JIS News

The Office of Disaster Preparedness and Emergency Management (ODPEM) has warned that Jamaica was not adequately prepared for a major earthquake.Speaking at an Earthquake Awareness Week panel discussion at the Pegasus Hotel in New Kingston, yesterday (January 10), Director General of the ODPEM, Dr. Barbara Carby said, “we do not do enough systemic vulnerability analysis programmes. We are not prepared for a major earthquake in Jamaica”.
The week of January 9 to 15 is being observed as Earthquake Awareness Week with the theme: ‘Earthquake Threats: How prepared are we?’ According to Dr. Carby, Jamaicans needed more simulation exercises to prepare for a major earthquake, as various sections of the society are unprepared, including the health sector. “Hospitals may be unable to cope due to lack of blood supply along with insufficient equipment and supplies,” Dr. Carby said.
The Director General said there might be a large number of shelters in the event of a major earthquake, but noted that these structures were not built with them being considered places of shelter in the event of disasters.
She also noted that another major problem could be the supply of water during a disaster. “Homes may have tanks but these tanks may not be sturdy and could topple during an earthquake,” she said.
Dr. Carby explained that although earthquakes were usually localized, major reservoirs could be severely affected based on their location. “Earthquakes are by and large localized, which is good news, as if an earthquake occurs in the east, most of the damage will be in the east.
However, most our major water storage is located in Kingston and St. Andrew, particularly in Kingston and they are close and we could lose both depending on the epicentre of the earthquake,” she pointed out.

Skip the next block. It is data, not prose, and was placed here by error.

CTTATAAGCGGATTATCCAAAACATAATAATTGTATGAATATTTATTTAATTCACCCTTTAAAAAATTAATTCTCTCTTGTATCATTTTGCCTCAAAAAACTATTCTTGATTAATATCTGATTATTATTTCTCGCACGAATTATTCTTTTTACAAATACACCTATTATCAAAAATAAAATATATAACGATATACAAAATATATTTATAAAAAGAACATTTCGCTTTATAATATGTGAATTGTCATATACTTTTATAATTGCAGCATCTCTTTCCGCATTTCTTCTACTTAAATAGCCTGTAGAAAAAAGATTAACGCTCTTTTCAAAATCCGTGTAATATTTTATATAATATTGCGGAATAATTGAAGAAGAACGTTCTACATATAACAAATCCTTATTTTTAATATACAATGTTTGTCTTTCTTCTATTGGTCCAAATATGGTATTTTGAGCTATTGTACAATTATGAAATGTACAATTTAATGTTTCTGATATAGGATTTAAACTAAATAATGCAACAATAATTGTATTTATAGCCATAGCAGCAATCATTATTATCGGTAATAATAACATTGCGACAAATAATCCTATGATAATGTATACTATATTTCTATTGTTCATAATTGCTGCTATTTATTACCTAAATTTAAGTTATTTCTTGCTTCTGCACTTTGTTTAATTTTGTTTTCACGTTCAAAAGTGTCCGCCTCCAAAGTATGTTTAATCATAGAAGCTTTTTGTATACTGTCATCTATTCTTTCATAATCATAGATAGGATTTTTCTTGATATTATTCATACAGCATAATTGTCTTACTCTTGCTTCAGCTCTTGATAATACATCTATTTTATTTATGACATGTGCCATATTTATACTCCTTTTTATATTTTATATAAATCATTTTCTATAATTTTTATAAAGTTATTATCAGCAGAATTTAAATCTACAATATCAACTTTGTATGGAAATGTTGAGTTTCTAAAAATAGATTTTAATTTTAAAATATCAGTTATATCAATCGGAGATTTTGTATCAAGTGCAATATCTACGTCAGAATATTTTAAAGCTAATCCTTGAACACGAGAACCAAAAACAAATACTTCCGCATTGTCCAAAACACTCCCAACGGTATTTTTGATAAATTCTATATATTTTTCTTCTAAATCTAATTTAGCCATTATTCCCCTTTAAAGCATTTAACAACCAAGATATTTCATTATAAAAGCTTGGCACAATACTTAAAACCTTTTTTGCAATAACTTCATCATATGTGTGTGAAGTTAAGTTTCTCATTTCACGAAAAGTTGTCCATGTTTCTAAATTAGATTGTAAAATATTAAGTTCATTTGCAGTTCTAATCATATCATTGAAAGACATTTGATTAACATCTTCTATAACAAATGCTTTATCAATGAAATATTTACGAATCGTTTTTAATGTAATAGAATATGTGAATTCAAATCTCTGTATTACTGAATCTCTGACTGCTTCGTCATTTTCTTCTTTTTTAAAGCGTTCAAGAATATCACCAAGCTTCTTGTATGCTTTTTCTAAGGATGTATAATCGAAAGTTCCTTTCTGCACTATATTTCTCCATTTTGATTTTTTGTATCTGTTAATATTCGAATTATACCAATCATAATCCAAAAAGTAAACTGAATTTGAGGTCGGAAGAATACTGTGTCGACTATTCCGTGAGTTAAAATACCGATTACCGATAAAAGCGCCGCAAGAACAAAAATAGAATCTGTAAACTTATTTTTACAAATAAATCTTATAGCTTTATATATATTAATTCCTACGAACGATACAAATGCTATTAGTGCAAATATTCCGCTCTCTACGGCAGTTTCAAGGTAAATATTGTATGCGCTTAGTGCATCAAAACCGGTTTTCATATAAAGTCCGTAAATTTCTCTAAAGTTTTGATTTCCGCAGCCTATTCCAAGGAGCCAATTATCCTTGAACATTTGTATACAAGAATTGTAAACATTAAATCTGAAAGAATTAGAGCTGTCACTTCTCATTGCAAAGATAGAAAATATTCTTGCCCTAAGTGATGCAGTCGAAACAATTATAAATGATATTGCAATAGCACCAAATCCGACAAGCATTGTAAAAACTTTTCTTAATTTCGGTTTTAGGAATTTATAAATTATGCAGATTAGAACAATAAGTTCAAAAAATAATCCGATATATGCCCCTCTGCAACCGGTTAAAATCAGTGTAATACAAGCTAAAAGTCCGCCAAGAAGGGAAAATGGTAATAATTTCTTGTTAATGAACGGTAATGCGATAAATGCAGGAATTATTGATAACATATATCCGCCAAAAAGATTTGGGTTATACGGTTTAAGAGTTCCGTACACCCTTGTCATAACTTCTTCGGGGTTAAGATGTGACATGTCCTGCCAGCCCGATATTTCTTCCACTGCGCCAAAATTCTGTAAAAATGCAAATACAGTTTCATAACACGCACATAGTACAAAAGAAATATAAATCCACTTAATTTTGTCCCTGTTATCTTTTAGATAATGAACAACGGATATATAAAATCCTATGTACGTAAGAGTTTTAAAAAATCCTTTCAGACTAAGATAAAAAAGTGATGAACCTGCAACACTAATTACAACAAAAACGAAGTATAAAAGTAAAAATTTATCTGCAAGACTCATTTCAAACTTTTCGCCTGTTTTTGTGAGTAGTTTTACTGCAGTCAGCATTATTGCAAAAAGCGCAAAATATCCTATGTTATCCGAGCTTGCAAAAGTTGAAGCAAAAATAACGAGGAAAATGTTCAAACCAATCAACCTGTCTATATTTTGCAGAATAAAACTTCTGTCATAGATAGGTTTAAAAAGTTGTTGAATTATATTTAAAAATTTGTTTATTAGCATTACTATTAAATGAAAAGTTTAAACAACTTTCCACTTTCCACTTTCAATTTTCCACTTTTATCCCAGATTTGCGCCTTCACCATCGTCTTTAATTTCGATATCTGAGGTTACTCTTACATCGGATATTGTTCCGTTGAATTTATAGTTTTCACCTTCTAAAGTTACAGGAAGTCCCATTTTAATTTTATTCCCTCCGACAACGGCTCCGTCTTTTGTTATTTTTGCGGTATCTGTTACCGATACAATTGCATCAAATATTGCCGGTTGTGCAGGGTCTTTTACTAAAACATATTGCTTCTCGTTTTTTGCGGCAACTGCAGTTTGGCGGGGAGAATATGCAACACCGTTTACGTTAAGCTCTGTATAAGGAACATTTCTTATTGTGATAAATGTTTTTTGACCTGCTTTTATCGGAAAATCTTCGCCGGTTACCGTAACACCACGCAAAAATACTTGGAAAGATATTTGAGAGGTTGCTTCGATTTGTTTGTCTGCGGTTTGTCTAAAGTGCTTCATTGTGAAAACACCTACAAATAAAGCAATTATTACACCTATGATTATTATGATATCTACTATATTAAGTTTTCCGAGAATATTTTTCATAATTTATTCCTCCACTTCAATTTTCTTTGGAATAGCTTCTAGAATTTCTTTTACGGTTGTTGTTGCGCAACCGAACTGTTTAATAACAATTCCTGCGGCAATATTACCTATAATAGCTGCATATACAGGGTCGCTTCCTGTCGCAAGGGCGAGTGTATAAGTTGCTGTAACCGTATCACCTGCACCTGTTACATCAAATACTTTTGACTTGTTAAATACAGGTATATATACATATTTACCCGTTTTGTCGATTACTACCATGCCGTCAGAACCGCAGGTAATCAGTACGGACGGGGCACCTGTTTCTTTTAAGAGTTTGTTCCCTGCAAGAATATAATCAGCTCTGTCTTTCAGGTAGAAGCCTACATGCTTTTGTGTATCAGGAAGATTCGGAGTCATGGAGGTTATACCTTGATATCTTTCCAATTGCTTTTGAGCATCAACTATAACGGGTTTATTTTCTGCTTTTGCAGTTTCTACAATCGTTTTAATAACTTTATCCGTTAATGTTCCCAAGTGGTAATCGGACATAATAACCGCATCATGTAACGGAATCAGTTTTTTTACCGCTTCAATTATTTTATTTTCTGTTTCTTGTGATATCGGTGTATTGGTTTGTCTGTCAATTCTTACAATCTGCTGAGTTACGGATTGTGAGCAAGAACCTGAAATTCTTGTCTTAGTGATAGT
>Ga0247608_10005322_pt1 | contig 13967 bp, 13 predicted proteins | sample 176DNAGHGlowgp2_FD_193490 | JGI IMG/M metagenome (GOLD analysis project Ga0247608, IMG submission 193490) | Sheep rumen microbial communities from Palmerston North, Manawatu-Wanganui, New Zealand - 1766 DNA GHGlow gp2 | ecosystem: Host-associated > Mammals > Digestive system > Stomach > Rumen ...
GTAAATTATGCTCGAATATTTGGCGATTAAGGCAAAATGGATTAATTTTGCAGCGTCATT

She further noted that as was apparent during Hurricane Ivan, there was the absence of a reliable water delivery service after a major disaster. “Some 99 per cent of the NWC’s facilities depend on power and if there is no power, there is no water. Trying to truck water, even just to urban areas of Kingston, the NWC does not deliver enough water. Provisional potable water is going to be a serious problem after a major earthquake, if we do not address this situation immediately,” the Director General said.
Dr. Carby also spoke of the possible inability of the fire service to operate as the major search and rescue system after a major earthquake. She said this inability made it necessary for the general population to be taught search and rescue techniques.
“The fire service under normal circumstances faces serious problems of material, equipment constraints and training. They will need considerable support after a major earthquake. Training of the population in search and rescue will ease the pressure on the fire service,” she added.
Damage assessment after a major earthquake was also extremely critical, due to the possible effects of aftershocks. “If it is not done quickly and right, people could go back into structures which could collapse due to aftershocks,”Dr. Carby emphasized.
The poor condition of emergency facilities, lack of public participation in ODPEM’s public awareness programmes on earthquakes and tsunamis, and the fact that these were not taken seriously were highlighted as serious concerns. “This has to stop,” the Director General said.

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